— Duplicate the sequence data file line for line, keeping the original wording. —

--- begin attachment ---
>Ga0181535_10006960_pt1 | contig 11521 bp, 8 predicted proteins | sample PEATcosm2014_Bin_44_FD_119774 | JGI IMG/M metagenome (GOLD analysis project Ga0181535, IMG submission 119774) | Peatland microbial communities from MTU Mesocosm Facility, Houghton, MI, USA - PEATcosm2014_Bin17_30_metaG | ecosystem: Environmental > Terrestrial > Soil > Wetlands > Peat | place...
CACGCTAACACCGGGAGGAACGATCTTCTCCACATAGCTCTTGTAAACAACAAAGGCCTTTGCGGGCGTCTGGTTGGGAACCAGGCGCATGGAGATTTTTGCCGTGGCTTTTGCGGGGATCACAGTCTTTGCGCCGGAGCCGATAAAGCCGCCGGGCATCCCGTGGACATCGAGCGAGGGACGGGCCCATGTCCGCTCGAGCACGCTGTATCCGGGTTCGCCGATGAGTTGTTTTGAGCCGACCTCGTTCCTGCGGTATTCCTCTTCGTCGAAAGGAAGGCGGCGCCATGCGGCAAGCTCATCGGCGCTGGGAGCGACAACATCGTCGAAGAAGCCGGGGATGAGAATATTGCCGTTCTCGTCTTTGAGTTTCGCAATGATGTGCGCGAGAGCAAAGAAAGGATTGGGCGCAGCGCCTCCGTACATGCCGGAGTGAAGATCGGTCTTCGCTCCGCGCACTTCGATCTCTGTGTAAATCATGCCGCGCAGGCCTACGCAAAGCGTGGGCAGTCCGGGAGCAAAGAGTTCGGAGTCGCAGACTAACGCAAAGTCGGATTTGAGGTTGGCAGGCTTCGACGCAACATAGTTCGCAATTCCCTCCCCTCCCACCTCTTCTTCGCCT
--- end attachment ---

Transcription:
>Ga0181535_10006960_pt1 | contig 11521 bp, 8 predicted proteins | sample PEATcosm2014_Bin_44_FD_119774 | JGI IMG/M metagenome (GOLD analysis project Ga0181535, IMG submission 119774) | Peatland microbial communities from MTU Mesocosm Facility, Houghton, MI, USA - PEATcosm2014_Bin17_30_metaG | ecosystem: Environmental > Terrestrial > Soil > Wetlands > Peat | place...
CACGCTAACACCGGGAGGAACGATCTTCTCCACATAGCTCTTGTAAACAACAAAGGCCTTTGCGGGCGTCTGGTTGGGAACCAGGCGCATGGAGATTTTTGCCGTGGCTTTTGCGGGGATCACAGTCTTTGCGCCGGAGCCGATAAAGCCGCCGGGCATCCCGTGGACATCGAGCGAGGGACGGGCCCATGTCCGCTCGAGCACGCTGTATCCGGGTTCGCCGATGAGTTGTTTTGAGCCGACCTCGTTCCTGCGGTATTCCTCTTCGTCGAAAGGAAGGCGGCGCCATGCGGCAAGCTCATCGGCGCTGGGAGCGACAACATCGTCGAAGAAGCCGGGGATGAGAATATTGCCGTTCTCGTCTTTGAGTTTCGCAATGATGTGCGCGAGAGCAAAGAAAGGATTGGGCGCAGCGCCTCCGTACATGCCGGAGTGAAGATCGGTCTTCGCTCCGCGCACTTCGATCTCTGTGTAAATCATGCCGCGCAGGCCTACGCAAAGCGTGGGCAGTCCGGGAGCAAAGAGTTCGGAGTCGCAGACTAACGCAAAGTCGGATTTGAGGTTGGCAGGCTTCGACGCAACATAGTTCGCAATTCCCTCCCCTCCCACCTCTTCTTCGCCT